Teacher's View: Testing Ability & Achievement Gives Insight into the Whole Child

Houseman: If a child does well on an ability test but less so on an achievement exam, the gap between potential and performance can inform instruction

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Achievement tests are necessary for evaluating student mastery and growth. Yet achievement data as the sole determinant of student success can unintentionally leave some children behind.

As a former elementary school teacher, I saw firsthand the impact of a focus on achievement assessments. From day one of the school year, everything revolved around helping students pass the end-of-year exams. Yet, something felt off. I spent more time teaching test-taking strategies than I did understanding my students' strengths and interests. And when I did feel that certain children were not performing up to their potential, I had no data to back it up.

Just as disturbing is the fact that a strong focus on achievement assessments creates systemic inequities. These test results reflect how well prepared students are for a particular exam, thanks to strong teachers, a solid curriculum and a home environment that can provide supports like tutors. Children from less affluent backgrounds may not have these advantages and, therefore, will not perform as well.

So how can educators get the insights they need to help students unlock their true potential? By testing children's cognitive abilities, also called aptitude or potential for learning. An ability assessment measures students’ key reasoning skills and provides insight into how ready they are to solve problems. Ability data evaluates students’ capacity to make inferences, apply familiar concepts to new environments, and detect similarities and differences.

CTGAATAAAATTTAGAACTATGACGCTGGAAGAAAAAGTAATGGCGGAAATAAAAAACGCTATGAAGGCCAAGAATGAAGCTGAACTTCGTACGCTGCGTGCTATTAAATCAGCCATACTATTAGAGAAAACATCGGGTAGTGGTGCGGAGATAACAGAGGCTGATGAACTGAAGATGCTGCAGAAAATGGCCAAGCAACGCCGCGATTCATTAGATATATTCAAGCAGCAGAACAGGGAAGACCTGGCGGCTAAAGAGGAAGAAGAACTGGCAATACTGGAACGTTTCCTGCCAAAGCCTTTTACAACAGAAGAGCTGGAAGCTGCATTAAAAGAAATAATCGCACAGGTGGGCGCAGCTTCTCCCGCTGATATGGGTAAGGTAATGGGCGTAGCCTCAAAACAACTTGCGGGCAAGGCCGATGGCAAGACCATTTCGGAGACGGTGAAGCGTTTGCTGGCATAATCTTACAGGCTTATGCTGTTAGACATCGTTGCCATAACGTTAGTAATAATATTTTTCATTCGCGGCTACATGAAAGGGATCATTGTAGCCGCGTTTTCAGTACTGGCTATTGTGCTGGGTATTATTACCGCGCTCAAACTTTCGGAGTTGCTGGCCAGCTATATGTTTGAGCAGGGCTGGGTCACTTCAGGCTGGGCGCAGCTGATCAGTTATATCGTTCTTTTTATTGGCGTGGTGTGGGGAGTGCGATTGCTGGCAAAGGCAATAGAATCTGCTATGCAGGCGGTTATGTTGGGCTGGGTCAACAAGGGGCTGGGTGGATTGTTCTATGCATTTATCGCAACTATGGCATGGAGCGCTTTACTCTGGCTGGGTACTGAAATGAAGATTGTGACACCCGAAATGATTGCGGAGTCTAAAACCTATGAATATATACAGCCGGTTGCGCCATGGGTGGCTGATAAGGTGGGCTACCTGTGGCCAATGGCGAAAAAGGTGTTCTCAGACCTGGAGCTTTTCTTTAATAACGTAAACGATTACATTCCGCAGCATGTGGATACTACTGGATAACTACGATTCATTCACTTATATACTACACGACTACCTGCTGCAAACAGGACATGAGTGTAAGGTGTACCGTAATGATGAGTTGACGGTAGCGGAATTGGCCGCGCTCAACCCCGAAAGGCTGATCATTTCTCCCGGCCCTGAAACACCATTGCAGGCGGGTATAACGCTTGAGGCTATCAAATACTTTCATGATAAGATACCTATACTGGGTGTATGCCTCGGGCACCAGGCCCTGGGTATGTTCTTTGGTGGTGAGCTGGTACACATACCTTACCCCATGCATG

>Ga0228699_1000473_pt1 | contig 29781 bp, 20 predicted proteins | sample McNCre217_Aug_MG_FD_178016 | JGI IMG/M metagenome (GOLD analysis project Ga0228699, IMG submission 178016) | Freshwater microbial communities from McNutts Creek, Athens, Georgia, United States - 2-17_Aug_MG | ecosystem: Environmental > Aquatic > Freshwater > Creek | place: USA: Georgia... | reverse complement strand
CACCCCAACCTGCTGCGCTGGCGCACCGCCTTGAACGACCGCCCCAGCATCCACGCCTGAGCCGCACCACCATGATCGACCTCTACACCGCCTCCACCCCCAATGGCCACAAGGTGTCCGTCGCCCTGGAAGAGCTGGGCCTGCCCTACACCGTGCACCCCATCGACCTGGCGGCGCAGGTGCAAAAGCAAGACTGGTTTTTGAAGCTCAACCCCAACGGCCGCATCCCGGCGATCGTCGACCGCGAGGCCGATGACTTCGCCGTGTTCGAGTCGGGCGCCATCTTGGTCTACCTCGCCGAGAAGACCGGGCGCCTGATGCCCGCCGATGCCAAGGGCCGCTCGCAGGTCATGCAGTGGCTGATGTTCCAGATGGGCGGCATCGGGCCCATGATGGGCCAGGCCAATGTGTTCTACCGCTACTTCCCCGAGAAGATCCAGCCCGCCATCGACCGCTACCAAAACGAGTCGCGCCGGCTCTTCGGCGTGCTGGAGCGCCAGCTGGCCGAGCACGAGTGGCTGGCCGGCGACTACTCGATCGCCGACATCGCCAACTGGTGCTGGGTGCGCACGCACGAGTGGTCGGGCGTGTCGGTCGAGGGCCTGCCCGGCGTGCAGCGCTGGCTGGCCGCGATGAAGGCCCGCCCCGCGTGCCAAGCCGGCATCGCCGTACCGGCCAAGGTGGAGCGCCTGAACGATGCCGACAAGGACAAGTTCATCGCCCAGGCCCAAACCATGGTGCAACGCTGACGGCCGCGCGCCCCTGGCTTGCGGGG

Ability is influenced by all experiences, both in and out of the classroom. Measuring ability looks at problem solving and critical reasoning skills that, while important for success in school and highly correlated with achievement, are much less dependent on formal schooling. Teachers can measure this potential for learning with a cognitive abilities test. Administered online or on paper, it asks students to work through a variety of questions to measure three forms of reasoning:

  • Verbal, which includes analogies (identifying the relationship between two pictures or words), sentence completion (fill in the blank) and verbal classification (select the word or picture that belongs in the same category as three others). Verbal reasoning directly links to a student’s readiness to learn vocabulary and comprehend complex texts.
  • Quantitative, which includes number analogies, puzzles (i.e., compare quantities using symbols, pictures and numbers), and series (i.e., discover a pattern in a string of numbers). Quantitative reasoning skills indicate potential for working with numbers and mathematical relationships.